DEFINITION OF GENERALIZED ANXIETY DISORDER
Anxiety is fraught with uncertainty, instability, and feelings of vulnerability. A manageable amount of stress is inherent in human beings and may even be channeled into creative or productive activities. Generalized anxiety disorder is one of the stress types that you may suffer from.
Another thing is when the anxiety invades the mind, paralyzing the subject; it loads concerns and apprehensions of every moment of our life, which becomes intolerable and disturbing, causing long term chronic and permanent anxiety.
Generalized Anxiety Disorder (GAD) has recently been identified as a psychiatric illness. Patients suffering from this disease are in all ranges from childhood to adulthood. It is diagnosed more frequently in women than in men (60 % vs. 55%).
It is more common than panic disorder, simple phobia, schizophrenia or bipolar disorder. It is thought that there is a reduction in sensitivity of the adrenergic receptors in the GAD. There is also an excessive serotonergic activity in brain areas such as the raphe, hypothalamus, basal ganglia and limbic system.
It has a significant association with the diseases of mood disorders and other anxiety disorders such as post- traumatic stress disorder (PTSD), obsessive- compulsive disorder (OCD), panic disorder or social phobia.
Between 25 and 30% of patients with GAD have depression. In turn, between 20 and 30% of depressed patients met the criteria for the diagnosis of GAD. It is closely related to alcohol abuse.
GAD is a chronic disorder, where the severity of symptoms varies over time. Without specific treatment, it is unlikely that the symptoms remit spontaneously. 66% of patients diagnosed with GAD do not receive any treatment.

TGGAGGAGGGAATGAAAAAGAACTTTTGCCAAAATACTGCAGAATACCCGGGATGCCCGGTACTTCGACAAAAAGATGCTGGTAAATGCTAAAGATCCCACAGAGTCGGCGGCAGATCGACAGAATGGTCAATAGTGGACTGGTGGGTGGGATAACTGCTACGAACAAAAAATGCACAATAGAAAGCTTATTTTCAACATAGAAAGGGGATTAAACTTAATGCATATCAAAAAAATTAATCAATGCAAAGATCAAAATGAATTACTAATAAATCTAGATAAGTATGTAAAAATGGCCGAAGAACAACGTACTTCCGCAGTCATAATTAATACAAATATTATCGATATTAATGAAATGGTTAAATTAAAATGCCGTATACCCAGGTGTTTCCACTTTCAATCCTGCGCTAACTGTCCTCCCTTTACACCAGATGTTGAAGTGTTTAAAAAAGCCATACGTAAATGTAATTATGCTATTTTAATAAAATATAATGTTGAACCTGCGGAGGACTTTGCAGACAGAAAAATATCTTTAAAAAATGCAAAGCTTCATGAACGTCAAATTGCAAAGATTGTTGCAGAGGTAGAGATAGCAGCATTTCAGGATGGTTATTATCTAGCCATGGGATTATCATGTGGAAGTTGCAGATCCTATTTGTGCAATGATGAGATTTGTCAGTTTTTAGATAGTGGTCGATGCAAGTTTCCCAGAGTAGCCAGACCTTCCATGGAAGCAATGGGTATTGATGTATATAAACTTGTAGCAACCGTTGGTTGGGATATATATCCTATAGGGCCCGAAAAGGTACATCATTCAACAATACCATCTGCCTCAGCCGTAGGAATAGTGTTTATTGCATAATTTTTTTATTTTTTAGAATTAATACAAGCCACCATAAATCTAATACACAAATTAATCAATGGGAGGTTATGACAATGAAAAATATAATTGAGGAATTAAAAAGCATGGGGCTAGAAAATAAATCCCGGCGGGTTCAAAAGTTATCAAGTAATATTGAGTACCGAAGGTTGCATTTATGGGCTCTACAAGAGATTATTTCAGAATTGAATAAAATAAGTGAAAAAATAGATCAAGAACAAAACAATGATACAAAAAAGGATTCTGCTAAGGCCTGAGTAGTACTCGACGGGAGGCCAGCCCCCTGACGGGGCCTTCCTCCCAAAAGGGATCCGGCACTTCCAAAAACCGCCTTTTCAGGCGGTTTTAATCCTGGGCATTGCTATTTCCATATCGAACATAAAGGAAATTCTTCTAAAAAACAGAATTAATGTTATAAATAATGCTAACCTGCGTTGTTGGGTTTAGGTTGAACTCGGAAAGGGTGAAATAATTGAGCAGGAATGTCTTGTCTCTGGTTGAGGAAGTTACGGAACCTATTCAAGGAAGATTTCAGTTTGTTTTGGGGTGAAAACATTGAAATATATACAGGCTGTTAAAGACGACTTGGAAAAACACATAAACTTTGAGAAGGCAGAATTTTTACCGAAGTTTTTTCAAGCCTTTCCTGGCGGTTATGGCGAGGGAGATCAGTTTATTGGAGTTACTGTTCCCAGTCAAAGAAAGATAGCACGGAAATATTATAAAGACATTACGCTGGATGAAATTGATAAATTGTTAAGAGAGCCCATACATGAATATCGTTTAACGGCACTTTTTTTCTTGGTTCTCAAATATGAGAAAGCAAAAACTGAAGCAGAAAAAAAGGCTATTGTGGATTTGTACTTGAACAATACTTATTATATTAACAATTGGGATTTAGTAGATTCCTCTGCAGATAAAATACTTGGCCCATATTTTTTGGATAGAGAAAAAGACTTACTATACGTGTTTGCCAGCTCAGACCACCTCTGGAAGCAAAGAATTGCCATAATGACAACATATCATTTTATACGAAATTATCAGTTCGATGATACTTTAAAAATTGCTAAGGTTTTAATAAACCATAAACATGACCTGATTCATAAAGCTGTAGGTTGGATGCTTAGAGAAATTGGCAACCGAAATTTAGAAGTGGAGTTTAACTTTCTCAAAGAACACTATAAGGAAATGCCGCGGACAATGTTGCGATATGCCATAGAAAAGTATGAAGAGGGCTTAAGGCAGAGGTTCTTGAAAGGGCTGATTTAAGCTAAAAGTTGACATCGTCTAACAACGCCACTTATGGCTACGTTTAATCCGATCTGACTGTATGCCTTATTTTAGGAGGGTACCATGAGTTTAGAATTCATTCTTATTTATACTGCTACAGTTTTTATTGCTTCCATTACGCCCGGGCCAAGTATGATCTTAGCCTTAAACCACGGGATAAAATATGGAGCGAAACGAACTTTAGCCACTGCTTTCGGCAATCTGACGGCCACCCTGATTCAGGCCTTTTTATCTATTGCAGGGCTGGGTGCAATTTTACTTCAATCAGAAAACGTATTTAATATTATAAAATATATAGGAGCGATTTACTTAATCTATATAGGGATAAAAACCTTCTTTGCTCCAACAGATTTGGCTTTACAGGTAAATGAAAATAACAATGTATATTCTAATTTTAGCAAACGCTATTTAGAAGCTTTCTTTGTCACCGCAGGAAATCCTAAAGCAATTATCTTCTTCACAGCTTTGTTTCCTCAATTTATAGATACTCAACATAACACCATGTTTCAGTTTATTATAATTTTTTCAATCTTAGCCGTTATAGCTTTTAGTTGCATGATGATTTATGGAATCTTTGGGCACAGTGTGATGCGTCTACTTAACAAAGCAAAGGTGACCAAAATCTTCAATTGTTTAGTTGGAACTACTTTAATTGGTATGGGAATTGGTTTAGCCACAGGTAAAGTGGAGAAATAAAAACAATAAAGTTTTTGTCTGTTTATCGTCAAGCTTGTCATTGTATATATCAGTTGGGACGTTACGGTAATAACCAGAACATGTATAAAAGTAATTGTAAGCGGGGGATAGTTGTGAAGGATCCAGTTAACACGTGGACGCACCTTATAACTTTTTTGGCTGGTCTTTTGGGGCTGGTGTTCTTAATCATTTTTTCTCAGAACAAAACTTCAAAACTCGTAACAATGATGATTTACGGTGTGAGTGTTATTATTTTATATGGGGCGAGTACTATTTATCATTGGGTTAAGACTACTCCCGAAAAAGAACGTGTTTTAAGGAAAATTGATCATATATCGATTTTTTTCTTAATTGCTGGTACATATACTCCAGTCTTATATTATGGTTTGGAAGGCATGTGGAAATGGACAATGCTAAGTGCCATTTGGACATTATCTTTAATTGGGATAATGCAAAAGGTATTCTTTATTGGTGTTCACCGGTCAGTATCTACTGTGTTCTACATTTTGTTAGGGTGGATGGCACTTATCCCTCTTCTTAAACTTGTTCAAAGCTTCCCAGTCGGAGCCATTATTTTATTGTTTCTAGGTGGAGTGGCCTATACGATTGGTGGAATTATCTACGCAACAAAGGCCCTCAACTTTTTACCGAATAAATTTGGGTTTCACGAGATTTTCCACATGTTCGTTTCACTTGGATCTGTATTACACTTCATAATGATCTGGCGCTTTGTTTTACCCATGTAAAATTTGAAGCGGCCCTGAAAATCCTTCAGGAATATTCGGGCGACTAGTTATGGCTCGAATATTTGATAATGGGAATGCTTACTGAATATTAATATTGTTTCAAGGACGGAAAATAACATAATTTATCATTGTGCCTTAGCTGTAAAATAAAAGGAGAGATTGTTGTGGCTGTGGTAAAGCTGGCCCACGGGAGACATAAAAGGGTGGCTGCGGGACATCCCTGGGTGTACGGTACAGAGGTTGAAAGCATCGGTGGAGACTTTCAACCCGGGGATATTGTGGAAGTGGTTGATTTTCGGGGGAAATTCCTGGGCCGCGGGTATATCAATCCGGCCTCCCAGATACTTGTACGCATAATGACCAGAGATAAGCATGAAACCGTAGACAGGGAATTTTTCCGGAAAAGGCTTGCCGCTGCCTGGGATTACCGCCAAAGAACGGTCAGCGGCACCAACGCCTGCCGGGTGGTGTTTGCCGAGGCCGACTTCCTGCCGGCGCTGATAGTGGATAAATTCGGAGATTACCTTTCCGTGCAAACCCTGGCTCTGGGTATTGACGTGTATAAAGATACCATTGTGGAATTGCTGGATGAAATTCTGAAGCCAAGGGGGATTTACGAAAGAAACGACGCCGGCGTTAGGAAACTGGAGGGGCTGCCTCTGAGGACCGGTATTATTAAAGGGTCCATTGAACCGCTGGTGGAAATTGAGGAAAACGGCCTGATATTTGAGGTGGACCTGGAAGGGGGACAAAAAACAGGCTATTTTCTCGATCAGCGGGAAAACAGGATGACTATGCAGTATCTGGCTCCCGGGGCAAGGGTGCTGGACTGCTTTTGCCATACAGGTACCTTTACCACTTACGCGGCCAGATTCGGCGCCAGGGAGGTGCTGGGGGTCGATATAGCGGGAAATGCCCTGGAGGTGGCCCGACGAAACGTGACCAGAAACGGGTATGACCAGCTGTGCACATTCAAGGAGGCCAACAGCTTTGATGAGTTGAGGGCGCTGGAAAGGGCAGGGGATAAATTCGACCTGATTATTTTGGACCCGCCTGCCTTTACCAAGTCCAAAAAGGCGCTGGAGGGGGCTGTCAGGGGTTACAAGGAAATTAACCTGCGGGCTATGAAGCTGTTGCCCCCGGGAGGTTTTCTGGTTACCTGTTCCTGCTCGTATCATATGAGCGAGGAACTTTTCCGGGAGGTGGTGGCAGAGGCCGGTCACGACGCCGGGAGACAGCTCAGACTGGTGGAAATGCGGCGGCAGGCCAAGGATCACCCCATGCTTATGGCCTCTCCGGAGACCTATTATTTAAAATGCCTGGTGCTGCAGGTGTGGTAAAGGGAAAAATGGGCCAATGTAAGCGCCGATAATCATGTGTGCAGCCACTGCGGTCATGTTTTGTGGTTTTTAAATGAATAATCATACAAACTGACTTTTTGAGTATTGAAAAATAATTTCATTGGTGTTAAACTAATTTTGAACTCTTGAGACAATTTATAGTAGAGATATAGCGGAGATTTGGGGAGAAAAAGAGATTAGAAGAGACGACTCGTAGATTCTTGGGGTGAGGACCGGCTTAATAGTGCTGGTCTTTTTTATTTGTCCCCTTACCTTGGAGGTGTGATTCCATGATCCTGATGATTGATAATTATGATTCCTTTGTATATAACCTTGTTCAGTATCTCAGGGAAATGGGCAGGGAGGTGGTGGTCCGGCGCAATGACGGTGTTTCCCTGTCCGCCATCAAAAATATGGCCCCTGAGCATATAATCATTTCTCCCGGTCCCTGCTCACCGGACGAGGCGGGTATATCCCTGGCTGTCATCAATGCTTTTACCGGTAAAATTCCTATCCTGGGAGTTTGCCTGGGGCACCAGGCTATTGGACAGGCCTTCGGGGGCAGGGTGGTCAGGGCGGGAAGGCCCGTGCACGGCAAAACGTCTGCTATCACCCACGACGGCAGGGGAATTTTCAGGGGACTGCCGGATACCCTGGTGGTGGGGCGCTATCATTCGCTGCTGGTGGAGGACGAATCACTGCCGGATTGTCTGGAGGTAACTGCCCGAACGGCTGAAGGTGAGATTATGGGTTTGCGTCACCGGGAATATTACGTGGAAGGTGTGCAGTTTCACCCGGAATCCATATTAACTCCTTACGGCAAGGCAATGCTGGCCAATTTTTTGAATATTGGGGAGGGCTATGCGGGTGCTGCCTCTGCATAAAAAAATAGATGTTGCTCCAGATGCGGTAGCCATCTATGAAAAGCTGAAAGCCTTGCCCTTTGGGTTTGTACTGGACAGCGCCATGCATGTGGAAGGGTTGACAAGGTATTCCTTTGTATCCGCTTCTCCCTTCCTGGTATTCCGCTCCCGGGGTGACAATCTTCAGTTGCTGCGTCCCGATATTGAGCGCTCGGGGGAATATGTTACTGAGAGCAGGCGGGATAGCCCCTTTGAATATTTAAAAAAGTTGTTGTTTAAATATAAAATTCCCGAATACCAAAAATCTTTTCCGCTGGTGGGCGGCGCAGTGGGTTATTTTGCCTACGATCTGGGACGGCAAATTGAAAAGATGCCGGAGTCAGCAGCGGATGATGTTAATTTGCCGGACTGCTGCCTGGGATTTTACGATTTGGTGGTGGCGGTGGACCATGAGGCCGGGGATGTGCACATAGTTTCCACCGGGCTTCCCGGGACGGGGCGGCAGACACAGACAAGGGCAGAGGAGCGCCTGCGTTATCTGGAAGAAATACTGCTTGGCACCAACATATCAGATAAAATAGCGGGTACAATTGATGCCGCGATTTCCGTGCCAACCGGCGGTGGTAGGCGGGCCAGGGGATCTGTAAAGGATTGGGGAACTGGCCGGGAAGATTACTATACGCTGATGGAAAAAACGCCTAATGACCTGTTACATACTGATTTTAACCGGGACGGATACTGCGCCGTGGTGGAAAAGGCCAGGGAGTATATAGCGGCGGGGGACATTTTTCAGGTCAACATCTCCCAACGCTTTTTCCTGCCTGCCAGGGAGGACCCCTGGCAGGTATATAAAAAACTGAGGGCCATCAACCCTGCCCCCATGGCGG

SOME SYMPTOMS OF GAD
1. Excessive anxiety, worries or fears that occur over several days, during a period of at least six months. It may include many events or activities (such as at work, school or college, in personal relationships).
2. The person finds it difficult to control the worries or anxiety.
3. Anxiety is associated with three or more (except in children which are only one) of the following symptoms:
– Feeling restless or emotionally tense
– Fatigued or tired quickly
– Difficulty in concentrating
– Blocked mentally
– Muscle tension
– Sleep disturbance (difficulty falling asleep or waking up several times at night and couldn’t resume it, having a feeling that you didn’t get necessary rest)
4. Anxiety or worry or physical symptoms cause marked distress in social, occupational, sexual prejudice, or other areas.
5. These problems must not be due to the effects of addictions to substances (e.g.,: cocaine or amphetamines) or the use of medications or other medical conditions (hyperthyroidism) or by the result of a mental or mood problems (major depression, bipolar illness).
Only one-third of patients benefits from shorter therapies. Most patients should receive prolonged treatment and the need to continue the medication should be evaluated every six months.
Precipitating Factors for Generalized Anxiety Disorder
1. Increased demand, both internal and external: Thus, a person can have high expectations and high self-demanding principles, or may have increased responsibilities in his life. This can make him feel more concerned about the possibility of failure.
If he believes that his value as a person relies heavily on his performance level, the threat of failure will be increased. For example, a job promotion to a position of greater responsibility, the birth of a new child, etc.
2. Stressful events that decrease confidence: For example, a person is fired from her job and rejected for various posts, and this leads her to consider if she is an incompetent person and then starts worrying about the possibility of being unable to cope.
3. Increasing threats: That is, the life circumstances of an individual can change a situation that poses a serious threat. For example, the arrival of a new boss whose behavior is hostile or abusive, or a child sick with a severe illness, leading his mother to be worried about not being able to care for him properly.
4. A stressful situation is affecting an individual’s vulnerability. For example, when an independent and autonomous person is forced to account for everything he does.
You should see your family doctor if you believe you are experiencing GAD. You should not diagnose yourself as the symptoms you are having could be due to something else. A medical professional will be able to check your history and give you a correct diagnosis.
Generalized anxiety disorder will require the help of a mental health professional. This person will work with you and advise you of the different therapies and medications available to help you get better.